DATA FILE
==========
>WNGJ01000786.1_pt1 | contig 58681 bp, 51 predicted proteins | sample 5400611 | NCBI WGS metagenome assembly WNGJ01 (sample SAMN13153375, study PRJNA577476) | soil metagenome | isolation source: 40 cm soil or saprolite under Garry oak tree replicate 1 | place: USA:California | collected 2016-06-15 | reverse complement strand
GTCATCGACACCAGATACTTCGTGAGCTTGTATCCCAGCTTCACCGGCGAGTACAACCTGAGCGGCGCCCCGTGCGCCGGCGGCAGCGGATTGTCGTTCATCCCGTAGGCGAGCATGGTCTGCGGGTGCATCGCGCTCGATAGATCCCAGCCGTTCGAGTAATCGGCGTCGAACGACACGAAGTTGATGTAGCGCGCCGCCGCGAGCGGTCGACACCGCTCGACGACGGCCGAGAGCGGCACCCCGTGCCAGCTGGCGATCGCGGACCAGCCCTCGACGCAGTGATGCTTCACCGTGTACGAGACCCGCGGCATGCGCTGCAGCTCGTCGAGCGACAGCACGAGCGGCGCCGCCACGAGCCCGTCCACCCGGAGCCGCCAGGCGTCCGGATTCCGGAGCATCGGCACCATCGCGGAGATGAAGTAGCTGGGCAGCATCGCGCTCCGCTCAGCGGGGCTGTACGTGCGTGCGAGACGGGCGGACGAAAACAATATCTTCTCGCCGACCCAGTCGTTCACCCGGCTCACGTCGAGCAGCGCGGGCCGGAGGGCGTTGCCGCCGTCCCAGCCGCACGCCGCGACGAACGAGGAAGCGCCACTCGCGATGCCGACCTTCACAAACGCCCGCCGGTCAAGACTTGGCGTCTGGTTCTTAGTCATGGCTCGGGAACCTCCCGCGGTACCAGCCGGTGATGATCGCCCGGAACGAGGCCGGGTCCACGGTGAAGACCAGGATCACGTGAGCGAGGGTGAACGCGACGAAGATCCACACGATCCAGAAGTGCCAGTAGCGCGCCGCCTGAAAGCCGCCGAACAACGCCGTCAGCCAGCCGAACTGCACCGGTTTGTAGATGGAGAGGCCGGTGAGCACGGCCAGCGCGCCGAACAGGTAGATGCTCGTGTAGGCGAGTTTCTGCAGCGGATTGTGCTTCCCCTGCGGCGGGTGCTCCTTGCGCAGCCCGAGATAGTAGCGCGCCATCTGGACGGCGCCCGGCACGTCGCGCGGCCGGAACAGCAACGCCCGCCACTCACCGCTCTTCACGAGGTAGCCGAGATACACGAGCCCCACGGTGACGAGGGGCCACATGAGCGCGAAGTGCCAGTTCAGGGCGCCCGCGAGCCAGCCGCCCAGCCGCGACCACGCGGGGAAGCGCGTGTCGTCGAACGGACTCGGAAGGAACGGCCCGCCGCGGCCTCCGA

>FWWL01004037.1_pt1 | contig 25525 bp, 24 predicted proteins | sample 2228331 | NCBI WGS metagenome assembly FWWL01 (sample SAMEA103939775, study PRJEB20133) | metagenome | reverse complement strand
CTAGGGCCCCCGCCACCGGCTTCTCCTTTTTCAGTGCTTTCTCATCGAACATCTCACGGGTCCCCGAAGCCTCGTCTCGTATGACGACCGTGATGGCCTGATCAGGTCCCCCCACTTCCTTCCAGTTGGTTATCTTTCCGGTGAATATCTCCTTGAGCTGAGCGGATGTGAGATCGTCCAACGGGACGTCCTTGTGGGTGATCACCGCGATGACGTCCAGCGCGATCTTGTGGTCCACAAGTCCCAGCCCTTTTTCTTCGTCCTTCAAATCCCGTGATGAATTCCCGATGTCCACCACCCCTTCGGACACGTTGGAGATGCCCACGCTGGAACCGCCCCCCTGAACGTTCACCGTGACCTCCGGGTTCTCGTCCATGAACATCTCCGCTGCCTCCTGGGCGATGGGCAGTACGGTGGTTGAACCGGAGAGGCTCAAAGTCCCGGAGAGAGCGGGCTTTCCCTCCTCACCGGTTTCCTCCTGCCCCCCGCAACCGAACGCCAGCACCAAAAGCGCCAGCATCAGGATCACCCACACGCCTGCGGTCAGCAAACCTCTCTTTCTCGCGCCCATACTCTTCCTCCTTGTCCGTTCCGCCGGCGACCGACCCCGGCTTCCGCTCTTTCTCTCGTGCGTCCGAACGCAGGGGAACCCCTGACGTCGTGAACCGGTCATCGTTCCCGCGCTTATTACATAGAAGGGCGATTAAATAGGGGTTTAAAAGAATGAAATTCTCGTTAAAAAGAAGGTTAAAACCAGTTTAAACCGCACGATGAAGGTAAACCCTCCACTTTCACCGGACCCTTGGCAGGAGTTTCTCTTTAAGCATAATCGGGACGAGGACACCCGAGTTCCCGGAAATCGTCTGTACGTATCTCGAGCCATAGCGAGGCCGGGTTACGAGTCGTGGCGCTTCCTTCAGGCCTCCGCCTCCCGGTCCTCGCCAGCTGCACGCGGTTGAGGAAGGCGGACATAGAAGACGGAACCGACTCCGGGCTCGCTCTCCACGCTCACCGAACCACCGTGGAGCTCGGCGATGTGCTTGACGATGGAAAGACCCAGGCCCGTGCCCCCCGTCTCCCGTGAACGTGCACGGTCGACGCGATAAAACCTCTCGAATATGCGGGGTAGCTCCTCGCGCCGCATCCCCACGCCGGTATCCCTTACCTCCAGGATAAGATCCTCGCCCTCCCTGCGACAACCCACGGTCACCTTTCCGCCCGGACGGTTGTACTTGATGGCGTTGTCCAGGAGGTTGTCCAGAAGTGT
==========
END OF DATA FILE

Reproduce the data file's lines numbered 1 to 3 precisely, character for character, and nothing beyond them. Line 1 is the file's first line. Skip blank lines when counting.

>WNGJ01000786.1_pt1 | contig 58681 bp, 51 predicted proteins | sample 5400611 | NCBI WGS metagenome assembly WNGJ01 (sample SAMN13153375, study PRJNA577476) | soil metagenome | isolation source: 40 cm soil or saprolite under Garry oak tree replicate 1 | place: USA:California | collected 2016-06-15 | reverse complement strand
GTCATCGACACCAGATACTTCGTGAGCTTGTATCCCAGCTTCACCGGCGAGTACAACCTGAGCGGCGCCCCGTGCGCCGGCGGCAGCGGATTGTCGTTCATCCCGTAGGCGAGCATGGTCTGCGGGTGCATCGCGCTCGATAGATCCCAGCCGTTCGAGTAATCGGCGTCGAACGACACGAAGTTGATGTAGCGCGCCGCCGCGAGCGGTCGACACCGCTCGACGACGGCCGAGAGCGGCACCCCGTGCCAGCTGGCGATCGCGGACCAGCCCTCGACGCAGTGATGCTTCACCGTGTACGAGACCCGCGGCATGCGCTGCAGCTCGTCGAGCGACAGCACGAGCGGCGCCGCCACGAGCCCGTCCACCCGGAGCCGCCAGGCGTCCGGATTCCGGAGCATCGGCACCATCGCGGAGATGAAGTAGCTGGGCAGCATCGCGCTCCGCTCAGCGGGGCTGTACGTGCGTGCGAGACGGGCGGACGAAAACAATATCTTCTCGCCGACCCAGTCGTTCACCCGGCTCACGTCGAGCAGCGCGGGCCGGAGGGCGTTGCCGCCGTCCCAGCCGCACGCCGCGACGAACGAGGAAGCGCCACTCGCGATGCCGACCTTCACAAACGCCCGCCGGTCAAGACTTGGCGTCTGGTTCTTAGTCATGGCTCGGGAACCTCCCGCGGTACCAGCCGGTGATGATCGCCCGGAACGAGGCCGGGTCCACGGTGAAGACCAGGATCACGTGAGCGAGGGTGAACGCGACGAAGATCCACACGATCCAGAAGTGCCAGTAGCGCGCCGCCTGAAAGCCGCCGAACAACGCCGTCAGCCAGCCGAACTGCACCGGTTTGTAGATGGAGAGGCCGGTGAGCACGGCCAGCGCGCCGAACAGGTAGATGCTCGTGTAGGCGAGTTTCTGCAGCGGATTGTGCTTCCCCTGCGGCGGGTGCTCCTTGCGCAGCCCGAGATAGTAGCGCGCCATCTGGACGGCGCCCGGCACGTCGCGCGGCCGGAACAGCAACGCCCGCCACTCACCGCTCTTCACGAGGTAGCCGAGATACACGAGCCCCACGGTGACGAGGGGCCACATGAGCGCGAAGTGCCAGTTCAGGGCGCCCGCGAGCCAGCCGCCCAGCCGCGACCACGCGGGGAAGCGCGTGTCGTCGAACGGACTCGGAAGGAACGGCCCGCCGCGGCCTCCGA

>FWWL01004037.1_pt1 | contig 25525 bp, 24 predicted proteins | sample 2228331 | NCBI WGS metagenome assembly FWWL01 (sample SAMEA103939775, study PRJEB20133) | metagenome | reverse complement strand